This week, the streets of downtown Ann Arbor will fill with art lovers, perusing the wares offered at hundreds of artists’ booths at the annual Ann Arbor Art Fair.
But at one booth down on East University Avenue, the “artists” all have day jobs — as research scientists.
And the images they create aren’t just beautiful. They come from laboratory studies that might save lives.
It’s science art at its finest – and all of it has a University of Michigan connection.
The vibrant prints and notecards for sale at the booth all bear images made by U-M medical research teams.
Taken through microscopes or scanners, each one brings the hidden worlds of cells and the inner body to life.
The program is called U-M BioArtography, and it’s run by the Center for Organogenesis with participation from more than 200 faculty and staff in nearly every U-M Medical School department and four other U-M schools and colleges.
Every year, a jury of artists and scientists selects new images as winners of the annual BioArtography competition, based on their combination of abstract beauty and scientific truth. The new images are unveiled at the Art Fair.
From Wednesday, July 16 through Saturday, July 19, the team will offer small and large prints of more than 20 colorful images, as well as notecards sold individually or in packs of 9.
The booth is #112 of Ann Arbor’s South University Art Fair, on E. University between Willard and S. University.
Prints and notecards are also available online at www.bioartography.com, where shoppers can choose from more than 200 images.
But online shoppers won’t have the authentic Art Fair experience of blazing heat, torrential rain and the risk of impalement by tourists carrying sharp-ended garden art.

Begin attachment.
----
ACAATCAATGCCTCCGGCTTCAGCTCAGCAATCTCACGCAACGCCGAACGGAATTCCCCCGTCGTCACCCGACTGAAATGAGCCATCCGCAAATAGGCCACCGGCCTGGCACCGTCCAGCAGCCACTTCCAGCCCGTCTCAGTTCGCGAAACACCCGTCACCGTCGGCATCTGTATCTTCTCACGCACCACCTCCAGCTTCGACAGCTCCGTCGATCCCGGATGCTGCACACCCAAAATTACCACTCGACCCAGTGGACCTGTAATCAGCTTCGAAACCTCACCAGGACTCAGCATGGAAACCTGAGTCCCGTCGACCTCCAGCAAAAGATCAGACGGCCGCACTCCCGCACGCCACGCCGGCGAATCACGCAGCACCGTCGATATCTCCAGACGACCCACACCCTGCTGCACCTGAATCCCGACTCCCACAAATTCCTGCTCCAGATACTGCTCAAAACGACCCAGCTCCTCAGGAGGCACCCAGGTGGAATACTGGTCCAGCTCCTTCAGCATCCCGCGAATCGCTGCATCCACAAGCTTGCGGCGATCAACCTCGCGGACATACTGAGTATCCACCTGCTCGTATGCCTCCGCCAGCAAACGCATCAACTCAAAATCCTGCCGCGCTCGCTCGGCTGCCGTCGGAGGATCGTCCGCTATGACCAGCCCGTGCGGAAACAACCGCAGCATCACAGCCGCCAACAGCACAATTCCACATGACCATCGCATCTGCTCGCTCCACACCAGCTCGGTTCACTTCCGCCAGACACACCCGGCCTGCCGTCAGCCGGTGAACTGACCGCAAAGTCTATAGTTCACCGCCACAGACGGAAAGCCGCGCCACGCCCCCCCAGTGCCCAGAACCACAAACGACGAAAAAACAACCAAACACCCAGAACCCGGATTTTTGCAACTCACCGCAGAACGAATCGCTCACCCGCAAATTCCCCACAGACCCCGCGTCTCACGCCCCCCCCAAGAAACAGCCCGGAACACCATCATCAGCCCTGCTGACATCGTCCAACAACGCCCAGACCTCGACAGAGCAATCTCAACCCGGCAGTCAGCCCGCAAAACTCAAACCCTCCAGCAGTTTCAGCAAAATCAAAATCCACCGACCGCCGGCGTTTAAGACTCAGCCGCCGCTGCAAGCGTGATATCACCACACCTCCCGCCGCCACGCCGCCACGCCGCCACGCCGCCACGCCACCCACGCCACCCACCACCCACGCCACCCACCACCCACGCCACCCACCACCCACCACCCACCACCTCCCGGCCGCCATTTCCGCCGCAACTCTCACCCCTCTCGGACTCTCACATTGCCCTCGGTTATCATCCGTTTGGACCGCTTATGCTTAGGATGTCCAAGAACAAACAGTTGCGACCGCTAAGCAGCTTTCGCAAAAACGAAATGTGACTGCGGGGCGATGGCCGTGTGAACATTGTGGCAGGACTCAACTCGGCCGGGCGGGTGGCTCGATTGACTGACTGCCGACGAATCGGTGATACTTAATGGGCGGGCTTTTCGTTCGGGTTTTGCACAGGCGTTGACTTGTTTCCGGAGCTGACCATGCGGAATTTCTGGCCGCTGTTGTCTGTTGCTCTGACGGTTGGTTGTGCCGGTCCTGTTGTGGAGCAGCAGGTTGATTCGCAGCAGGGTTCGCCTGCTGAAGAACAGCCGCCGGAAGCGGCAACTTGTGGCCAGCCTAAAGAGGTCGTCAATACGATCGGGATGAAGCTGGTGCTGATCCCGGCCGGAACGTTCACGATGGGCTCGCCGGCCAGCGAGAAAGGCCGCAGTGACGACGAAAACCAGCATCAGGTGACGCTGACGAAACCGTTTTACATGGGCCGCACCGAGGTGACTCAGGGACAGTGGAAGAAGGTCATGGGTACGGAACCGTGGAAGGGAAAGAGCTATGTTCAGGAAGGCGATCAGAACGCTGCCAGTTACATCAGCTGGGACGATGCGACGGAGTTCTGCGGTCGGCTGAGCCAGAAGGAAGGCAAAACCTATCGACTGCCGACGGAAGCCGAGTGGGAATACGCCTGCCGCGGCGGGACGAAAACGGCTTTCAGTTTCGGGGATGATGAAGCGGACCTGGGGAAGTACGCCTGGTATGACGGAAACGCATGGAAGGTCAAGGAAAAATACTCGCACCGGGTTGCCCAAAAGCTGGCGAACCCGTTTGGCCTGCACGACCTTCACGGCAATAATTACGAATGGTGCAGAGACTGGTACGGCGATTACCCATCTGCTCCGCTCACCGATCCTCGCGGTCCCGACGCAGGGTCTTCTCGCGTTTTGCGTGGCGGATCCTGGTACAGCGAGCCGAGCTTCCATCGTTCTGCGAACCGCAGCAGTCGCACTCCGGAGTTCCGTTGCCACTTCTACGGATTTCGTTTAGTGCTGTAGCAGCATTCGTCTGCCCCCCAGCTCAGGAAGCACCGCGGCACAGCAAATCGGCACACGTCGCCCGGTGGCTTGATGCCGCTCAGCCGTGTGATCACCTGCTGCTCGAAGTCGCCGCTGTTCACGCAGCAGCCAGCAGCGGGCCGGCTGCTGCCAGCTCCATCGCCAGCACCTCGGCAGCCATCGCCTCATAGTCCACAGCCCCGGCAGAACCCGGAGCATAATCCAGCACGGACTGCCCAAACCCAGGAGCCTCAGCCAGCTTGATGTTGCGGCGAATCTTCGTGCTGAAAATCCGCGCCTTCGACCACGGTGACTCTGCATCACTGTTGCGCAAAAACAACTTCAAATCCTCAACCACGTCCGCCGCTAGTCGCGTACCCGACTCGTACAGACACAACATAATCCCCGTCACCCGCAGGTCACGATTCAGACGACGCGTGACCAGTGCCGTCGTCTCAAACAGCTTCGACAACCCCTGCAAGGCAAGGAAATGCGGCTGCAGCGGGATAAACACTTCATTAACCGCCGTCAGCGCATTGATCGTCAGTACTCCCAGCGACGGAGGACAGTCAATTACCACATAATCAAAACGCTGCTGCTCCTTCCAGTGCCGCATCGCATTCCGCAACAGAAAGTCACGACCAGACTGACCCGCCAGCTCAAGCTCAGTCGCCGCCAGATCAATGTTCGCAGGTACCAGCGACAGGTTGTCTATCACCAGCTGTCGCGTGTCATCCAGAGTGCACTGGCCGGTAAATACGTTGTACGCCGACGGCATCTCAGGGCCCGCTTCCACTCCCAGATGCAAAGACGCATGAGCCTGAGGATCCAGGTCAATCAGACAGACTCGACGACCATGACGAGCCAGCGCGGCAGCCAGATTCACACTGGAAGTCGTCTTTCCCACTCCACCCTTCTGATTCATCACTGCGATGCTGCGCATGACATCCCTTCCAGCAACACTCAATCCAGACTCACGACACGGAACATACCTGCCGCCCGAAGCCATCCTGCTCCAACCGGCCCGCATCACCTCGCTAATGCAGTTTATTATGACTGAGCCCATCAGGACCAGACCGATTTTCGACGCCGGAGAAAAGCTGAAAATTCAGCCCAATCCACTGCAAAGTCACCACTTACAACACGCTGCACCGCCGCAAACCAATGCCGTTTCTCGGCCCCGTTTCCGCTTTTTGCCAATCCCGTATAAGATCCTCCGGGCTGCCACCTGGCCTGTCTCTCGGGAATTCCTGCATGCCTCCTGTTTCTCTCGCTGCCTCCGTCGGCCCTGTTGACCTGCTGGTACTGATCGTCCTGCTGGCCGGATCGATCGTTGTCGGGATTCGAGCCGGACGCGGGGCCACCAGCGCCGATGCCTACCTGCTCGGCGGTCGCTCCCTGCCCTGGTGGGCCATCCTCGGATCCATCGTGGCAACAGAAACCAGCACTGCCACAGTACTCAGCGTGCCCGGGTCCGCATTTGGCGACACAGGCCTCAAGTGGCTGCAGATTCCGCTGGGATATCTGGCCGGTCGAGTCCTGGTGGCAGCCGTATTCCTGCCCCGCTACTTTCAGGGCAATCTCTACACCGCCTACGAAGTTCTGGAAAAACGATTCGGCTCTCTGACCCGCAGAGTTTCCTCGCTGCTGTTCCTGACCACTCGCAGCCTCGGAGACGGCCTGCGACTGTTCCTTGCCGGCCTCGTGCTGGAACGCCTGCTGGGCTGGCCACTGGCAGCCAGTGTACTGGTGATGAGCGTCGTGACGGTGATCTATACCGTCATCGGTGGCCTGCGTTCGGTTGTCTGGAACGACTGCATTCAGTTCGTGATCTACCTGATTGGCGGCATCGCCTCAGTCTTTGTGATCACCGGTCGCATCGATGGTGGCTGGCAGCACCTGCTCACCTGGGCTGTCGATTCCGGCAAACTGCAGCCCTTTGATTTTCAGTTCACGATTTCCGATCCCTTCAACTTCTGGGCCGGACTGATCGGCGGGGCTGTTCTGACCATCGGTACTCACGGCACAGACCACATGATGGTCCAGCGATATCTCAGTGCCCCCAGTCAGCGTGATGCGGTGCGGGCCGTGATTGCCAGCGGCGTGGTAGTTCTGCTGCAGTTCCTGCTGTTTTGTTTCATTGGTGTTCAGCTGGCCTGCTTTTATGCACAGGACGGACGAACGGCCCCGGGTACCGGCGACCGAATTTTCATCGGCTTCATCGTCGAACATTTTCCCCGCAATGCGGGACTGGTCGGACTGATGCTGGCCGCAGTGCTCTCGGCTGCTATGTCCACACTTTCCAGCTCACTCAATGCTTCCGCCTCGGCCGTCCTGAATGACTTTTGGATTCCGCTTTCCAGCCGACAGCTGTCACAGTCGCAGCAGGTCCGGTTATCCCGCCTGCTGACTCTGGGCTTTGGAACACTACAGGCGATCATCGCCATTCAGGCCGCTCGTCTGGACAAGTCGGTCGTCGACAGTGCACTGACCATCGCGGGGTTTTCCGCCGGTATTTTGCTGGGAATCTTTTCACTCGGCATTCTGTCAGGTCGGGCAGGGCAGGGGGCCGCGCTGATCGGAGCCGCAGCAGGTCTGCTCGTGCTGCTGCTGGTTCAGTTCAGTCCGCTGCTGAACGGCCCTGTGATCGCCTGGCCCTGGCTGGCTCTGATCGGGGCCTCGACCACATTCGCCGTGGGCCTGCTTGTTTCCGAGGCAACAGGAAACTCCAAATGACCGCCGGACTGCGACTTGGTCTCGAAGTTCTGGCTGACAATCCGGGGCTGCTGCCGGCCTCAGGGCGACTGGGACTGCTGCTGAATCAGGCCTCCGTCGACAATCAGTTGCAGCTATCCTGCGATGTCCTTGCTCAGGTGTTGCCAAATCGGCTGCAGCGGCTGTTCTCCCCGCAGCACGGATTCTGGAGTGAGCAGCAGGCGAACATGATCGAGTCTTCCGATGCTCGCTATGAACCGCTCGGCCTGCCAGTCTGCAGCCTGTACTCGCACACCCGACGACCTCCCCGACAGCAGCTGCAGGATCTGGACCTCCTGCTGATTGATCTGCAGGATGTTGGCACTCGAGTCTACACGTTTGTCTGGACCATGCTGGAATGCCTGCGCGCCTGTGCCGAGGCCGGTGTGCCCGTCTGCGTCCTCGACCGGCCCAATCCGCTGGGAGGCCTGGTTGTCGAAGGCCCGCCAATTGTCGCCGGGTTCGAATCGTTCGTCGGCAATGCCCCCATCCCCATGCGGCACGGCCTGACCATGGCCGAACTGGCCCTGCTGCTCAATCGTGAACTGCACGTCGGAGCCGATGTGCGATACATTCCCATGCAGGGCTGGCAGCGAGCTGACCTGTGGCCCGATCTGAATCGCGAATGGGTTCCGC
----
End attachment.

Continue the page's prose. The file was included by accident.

Each BioArtography item comes with an evocative title, a description of the research that generated the image, and the name of the artist/scientist who created it.
Proceeds from the sale of the scientific art go to an important purpose: paying the way for young scientists to travel to conferences where they can present their findings and make important career connections.
“In a time of budget cuts for scientific grants, these dollars are needed more than ever,” says Deborah Gumucio, Ph.D., the cell biologist, professor and center founder who helped develop BioArtography. “More than 80 U-M graduate students and postdoctoral fellows have been awarded travel funds from the pool of revenues built up over the last eight years.”
Gumucio is interim chair of the Department of Cell & Developmental Biology at the Medical School, and holds the James Douglas Engel Collegiate Professorship.
Take the next step:
- See more of BioArtography’s images, and order prints or cards online
- Find the BioArtography booth on this map of the Art Fairs – it’s #E112 in the orange-colored area of East University St, just south of South University St.
- Plan your trip to the Ann Arbor Art Fairs with this Event Guide
- Learn about the research of the U-M Center for Organogenesis, which sponsors BioArtography
Since 1850, the U-M Medical School has helped lead the nation in educating physicians & biomedical scientists; advancing research in a wide range of basic, translational, clinical and health services fields; and serving patients & the community through its faculty physicians. As a vital part of the U-M Health System, and of one of the nation’s most respected universities, the Medical School helps create the future of medicine through discovery.